Students help seniors
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Students help seniors

In November, Dafna Gutfreund read in the newspaper that seniors were frustrated because they were having trouble completing forms for Medicare Part D, the prescription drug benefit plan.

Dafna, a16-year-old Teaneck resident, called her great-aunt in Florida to find out if she was having trouble with her forms, and her aunt agreed that the forms were too confusing.

"This seemed to be a typical reaction," said the junior at Teaneck’s Ma’ayanot Yeshiva High School for girls.


Dafna Gutfreund, right, helps Joy Amsel of Teaneck fill out her Medicare forms.

So she did something.

"My father is an insurance consultant, and he told me about the government Website, Medicare.gov," which takes visitors step-by-step through the filing process, said Dafna. "It took me five minutes to learn to use it."

She gathered a group of 1′ volunteers — girls from all grades at her school — and put together a team of computer-savvy teens ready to assist seniors with the new Medicare requirements. The group calls itself "HUG," short for "Helping Our Grandparents."

"Computers are a second language for us," said Dafna, adding that many seniors lack access to computers or don’t have the necessary computer knowledge.

According to the U.S. Department of Health and Human Services, only 14 million out of 43 million people eligible for prescription drug coverage in the U.S. had enrolled in the program by mid-January.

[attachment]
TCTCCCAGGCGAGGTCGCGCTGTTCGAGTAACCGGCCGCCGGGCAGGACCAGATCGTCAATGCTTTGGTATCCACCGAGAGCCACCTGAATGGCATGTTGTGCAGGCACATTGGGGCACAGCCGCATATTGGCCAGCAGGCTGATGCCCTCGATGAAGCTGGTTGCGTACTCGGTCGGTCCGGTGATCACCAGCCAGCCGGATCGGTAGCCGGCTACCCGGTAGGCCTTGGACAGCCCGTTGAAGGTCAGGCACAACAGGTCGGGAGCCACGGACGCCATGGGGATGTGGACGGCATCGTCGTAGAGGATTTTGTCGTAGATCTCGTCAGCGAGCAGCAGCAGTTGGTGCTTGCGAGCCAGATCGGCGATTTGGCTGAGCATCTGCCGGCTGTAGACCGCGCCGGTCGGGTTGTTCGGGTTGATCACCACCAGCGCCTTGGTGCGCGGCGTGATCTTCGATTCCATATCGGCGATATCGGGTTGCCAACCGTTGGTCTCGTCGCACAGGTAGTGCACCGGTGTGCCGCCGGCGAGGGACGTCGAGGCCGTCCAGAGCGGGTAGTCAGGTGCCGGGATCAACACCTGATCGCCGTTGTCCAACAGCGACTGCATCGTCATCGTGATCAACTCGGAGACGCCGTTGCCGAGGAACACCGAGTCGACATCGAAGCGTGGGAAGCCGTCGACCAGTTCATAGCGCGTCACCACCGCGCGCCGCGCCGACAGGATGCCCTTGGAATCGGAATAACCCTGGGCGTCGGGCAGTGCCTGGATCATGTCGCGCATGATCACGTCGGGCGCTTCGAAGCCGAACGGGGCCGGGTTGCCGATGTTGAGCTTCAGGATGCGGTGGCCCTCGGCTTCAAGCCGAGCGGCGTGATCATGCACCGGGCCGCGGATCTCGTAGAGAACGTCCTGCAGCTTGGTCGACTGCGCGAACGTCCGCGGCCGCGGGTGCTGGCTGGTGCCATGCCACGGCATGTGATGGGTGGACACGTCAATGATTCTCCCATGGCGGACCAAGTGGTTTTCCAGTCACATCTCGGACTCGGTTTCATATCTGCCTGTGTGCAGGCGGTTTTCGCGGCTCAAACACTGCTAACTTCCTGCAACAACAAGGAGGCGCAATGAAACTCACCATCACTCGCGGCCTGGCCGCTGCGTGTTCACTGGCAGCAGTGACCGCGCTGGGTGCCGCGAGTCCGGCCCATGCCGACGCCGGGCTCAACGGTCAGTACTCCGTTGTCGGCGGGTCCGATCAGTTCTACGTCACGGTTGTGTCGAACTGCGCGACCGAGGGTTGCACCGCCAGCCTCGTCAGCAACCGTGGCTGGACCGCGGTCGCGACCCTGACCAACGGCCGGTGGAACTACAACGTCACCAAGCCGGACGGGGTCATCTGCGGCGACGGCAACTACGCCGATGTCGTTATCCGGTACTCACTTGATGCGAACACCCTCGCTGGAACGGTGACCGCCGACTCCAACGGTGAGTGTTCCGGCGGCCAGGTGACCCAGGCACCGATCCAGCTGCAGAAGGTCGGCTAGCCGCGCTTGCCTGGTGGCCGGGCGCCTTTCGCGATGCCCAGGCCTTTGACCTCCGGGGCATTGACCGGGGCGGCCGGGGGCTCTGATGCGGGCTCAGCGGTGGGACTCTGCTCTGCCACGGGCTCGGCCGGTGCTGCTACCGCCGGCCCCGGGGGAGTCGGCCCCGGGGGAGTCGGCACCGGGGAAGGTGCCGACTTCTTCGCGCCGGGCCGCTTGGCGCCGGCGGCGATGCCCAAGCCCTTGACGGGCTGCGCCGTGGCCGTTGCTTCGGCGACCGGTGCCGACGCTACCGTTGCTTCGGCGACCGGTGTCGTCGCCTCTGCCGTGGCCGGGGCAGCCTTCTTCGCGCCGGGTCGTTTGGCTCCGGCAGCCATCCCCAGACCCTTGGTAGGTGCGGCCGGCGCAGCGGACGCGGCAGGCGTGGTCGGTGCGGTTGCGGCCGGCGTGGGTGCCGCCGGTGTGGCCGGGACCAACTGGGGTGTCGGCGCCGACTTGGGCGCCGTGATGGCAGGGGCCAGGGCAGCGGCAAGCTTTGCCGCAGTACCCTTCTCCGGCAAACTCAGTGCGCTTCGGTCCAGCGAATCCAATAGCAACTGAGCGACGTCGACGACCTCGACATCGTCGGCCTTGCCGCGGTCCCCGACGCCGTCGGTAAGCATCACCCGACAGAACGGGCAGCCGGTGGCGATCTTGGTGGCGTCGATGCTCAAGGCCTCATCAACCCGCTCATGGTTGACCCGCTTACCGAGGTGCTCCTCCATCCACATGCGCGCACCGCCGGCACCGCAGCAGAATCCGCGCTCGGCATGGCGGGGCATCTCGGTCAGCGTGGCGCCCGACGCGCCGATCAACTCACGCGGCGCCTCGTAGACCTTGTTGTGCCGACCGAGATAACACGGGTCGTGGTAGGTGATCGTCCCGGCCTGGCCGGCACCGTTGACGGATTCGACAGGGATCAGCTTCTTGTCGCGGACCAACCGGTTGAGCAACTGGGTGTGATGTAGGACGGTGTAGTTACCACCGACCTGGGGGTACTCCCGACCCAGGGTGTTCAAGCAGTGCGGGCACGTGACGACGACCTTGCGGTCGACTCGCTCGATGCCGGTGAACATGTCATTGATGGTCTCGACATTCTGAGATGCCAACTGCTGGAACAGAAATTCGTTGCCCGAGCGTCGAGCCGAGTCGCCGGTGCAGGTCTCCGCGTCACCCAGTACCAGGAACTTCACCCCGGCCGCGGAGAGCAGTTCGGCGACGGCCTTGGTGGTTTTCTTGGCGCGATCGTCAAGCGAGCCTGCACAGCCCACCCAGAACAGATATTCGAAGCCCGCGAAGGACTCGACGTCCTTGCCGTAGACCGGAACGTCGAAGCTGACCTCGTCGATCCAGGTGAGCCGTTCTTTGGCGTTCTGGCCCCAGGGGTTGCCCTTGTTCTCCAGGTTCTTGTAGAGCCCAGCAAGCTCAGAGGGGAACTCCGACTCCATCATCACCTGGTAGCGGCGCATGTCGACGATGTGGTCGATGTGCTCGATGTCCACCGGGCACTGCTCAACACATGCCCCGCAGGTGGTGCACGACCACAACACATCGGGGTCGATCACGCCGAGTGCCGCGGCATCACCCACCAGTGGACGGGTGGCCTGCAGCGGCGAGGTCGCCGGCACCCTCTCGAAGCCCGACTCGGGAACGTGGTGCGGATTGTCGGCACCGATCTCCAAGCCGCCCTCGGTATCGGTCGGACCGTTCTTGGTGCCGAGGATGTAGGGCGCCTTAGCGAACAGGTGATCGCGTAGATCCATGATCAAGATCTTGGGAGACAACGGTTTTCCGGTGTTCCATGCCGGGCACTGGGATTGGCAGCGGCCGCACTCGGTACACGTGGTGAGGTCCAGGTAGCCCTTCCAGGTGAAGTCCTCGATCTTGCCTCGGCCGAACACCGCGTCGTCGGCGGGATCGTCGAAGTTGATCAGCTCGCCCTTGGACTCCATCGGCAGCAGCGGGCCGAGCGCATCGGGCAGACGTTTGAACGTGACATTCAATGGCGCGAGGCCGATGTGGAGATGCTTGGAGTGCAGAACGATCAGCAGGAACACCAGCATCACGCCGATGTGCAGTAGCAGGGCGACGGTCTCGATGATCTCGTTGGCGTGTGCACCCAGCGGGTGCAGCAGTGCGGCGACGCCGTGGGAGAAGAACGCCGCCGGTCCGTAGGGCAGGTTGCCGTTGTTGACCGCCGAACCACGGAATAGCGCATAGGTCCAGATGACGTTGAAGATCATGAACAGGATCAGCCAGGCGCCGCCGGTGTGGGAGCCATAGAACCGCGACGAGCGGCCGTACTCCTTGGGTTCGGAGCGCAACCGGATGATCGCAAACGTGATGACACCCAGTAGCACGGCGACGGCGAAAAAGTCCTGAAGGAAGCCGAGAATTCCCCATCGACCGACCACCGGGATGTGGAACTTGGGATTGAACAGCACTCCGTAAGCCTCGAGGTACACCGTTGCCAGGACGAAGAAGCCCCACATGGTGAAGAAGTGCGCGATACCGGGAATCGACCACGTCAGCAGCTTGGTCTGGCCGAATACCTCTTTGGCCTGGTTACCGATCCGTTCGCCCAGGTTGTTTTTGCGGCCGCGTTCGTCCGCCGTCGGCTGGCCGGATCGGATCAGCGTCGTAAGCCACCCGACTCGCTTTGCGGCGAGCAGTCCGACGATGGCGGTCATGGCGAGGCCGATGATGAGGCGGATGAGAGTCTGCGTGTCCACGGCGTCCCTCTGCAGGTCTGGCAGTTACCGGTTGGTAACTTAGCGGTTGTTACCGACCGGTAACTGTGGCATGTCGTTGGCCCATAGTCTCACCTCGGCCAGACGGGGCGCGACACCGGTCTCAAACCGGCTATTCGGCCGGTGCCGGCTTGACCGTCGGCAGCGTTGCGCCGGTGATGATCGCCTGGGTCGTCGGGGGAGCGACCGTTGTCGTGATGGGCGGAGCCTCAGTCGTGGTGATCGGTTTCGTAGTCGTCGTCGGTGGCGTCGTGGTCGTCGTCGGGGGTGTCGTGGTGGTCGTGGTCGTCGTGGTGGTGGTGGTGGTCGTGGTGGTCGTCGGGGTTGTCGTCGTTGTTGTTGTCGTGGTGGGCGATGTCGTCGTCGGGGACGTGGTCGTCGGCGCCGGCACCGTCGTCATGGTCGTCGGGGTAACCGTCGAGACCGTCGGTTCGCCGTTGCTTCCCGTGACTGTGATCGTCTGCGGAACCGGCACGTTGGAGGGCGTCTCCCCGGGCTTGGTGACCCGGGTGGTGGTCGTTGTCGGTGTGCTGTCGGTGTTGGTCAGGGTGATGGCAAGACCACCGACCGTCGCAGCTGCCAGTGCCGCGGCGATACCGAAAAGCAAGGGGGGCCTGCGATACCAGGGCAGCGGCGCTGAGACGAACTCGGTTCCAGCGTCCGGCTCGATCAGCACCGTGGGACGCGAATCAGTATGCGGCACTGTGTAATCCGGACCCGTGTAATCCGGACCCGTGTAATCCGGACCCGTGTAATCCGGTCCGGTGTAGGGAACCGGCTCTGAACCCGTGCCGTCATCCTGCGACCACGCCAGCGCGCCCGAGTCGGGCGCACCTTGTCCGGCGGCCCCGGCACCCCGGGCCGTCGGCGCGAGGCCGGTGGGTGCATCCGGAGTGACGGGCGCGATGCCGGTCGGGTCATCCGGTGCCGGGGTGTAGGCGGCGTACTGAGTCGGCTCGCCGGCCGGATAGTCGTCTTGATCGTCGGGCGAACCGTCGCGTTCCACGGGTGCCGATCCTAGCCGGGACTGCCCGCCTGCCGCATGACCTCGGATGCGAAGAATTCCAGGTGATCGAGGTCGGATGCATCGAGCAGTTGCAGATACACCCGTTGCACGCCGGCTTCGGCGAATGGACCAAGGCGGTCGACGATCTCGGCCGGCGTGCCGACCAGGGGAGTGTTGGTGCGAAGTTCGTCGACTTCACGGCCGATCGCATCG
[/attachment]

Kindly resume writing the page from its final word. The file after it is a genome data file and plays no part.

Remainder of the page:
And after May 15, enrollees will be locked into a plan for a full year. Those who need new medications during that time will have to petition their insurance companies through their doctors if they want to change drugs or use new prescriptions.

HUG volunteers collect the required data from individual enrollees and "feed" the customized information into the government Website, and then tell the seniors they are helping about all of their available options.

"We don’t favor one program over another," said Dafna, "but merely direct and educate seniors about their options and what co-payments might be under specific plans. We aim to find the top three," looking at factors such as price, benefits, and convenience. The girls also help seniors find local pharmacies.

So far, Dafna has helped 10 seniors fill out their forms and is advertising her group’s services on the Internet list-serve Teaneckshuls and the Website www.Seniors-Site.com. HUG has posted flyers throughout the community, including venues such as Meals on Wheels.

"I got in touch with a social worker who deals with seniors," said Dafna, "and she gave me a list of people we could help." Depending on how many people the girls find in New Jersey, they may reach out to New York seniors as well.

"It’s very fulfilling," said Dafna. "Through my research I already helped a Teaneck couple save $’,700. [The arrangement is] mutually beneficial. Seniors get the help they need, and we’re able to be involved with the community."

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